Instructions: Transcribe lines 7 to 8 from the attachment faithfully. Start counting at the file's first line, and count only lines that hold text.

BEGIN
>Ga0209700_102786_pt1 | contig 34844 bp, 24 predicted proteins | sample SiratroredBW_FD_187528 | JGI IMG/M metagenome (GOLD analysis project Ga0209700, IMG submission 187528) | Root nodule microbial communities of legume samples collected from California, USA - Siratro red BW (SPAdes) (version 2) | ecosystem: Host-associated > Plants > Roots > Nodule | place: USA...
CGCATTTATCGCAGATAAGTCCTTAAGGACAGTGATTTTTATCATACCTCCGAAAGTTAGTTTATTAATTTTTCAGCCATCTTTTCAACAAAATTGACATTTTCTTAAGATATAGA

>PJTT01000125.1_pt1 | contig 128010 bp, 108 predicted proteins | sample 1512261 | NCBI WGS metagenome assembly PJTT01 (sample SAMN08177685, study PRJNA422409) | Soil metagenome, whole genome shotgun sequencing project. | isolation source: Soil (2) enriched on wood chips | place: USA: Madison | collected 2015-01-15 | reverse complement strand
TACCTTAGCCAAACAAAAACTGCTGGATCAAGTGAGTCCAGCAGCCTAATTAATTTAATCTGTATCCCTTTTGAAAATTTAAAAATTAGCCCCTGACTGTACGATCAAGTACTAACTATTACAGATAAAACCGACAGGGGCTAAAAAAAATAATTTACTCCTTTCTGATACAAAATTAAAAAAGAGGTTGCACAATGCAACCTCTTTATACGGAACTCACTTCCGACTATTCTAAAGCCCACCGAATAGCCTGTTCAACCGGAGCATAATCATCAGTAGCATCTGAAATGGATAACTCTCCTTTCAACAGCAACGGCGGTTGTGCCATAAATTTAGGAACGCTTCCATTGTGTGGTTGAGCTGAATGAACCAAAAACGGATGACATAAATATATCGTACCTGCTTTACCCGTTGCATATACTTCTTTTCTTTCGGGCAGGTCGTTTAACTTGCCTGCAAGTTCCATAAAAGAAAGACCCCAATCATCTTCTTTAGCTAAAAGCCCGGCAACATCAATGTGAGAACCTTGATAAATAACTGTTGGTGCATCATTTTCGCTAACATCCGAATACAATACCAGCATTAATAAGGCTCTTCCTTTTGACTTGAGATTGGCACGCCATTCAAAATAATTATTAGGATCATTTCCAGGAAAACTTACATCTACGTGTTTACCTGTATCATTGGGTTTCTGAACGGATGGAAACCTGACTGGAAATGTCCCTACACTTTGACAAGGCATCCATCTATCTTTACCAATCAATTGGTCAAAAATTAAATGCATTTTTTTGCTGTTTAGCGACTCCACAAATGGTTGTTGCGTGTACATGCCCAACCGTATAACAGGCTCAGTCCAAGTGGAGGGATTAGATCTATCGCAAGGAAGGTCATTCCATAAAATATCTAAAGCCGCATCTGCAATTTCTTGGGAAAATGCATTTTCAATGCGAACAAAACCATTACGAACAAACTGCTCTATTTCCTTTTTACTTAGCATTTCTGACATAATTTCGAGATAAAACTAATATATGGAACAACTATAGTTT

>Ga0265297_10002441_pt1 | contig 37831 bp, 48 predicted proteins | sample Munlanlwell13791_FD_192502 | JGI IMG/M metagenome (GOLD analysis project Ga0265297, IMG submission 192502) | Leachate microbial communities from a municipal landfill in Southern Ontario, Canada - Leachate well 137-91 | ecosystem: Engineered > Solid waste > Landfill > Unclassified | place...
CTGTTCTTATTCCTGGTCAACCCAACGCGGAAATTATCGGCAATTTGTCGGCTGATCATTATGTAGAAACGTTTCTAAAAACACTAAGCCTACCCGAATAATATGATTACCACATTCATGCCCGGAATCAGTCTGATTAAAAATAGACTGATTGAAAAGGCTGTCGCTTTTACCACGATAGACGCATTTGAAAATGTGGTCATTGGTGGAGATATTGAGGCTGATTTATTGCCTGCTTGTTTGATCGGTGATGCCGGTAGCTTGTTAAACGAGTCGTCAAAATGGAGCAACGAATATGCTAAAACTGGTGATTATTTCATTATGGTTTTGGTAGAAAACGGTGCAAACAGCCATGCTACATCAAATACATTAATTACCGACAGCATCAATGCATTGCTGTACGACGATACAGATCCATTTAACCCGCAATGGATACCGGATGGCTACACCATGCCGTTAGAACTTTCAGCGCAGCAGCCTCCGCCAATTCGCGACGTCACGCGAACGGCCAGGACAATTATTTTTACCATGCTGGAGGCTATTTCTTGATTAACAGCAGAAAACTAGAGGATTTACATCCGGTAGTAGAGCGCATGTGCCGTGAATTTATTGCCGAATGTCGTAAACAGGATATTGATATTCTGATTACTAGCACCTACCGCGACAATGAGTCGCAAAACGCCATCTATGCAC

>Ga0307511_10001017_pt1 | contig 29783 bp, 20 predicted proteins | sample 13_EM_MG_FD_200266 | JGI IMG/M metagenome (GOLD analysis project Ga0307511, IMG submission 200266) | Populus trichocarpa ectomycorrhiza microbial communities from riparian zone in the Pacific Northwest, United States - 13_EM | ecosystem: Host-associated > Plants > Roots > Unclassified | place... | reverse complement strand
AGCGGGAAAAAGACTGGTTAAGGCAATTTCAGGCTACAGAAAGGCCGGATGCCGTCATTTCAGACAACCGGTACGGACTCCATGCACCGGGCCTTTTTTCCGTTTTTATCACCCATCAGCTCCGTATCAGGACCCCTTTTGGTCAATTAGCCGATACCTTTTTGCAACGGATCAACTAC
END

>Ga0307511_10001017_pt1 | contig 29783 bp, 20 predicted proteins | sample 13_EM_MG_FD_200266 | JGI IMG/M metagenome (GOLD analysis project Ga0307511, IMG submission 200266) | Populus trichocarpa ectomycorrhiza microbial communities from riparian zone in the Pacific Northwest, United States - 13_EM | ecosystem: Host-associated > Plants > Roots > Unclassified | place... | reverse complement strand
AGCGGGAAAAAGACTGGTTAAGGCAATTTCAGGCTACAGAAAGGCCGGATGCCGTCATTTCAGACAACCGGTACGGACTCCATGCACCGGGCCTTTTTTCCGTTTTTATCACCCATCAGCTCCGTATCAGGACCCCTTTTGGTCAATTAGCCGATACCTTTTTGCAACGGATCAACTAC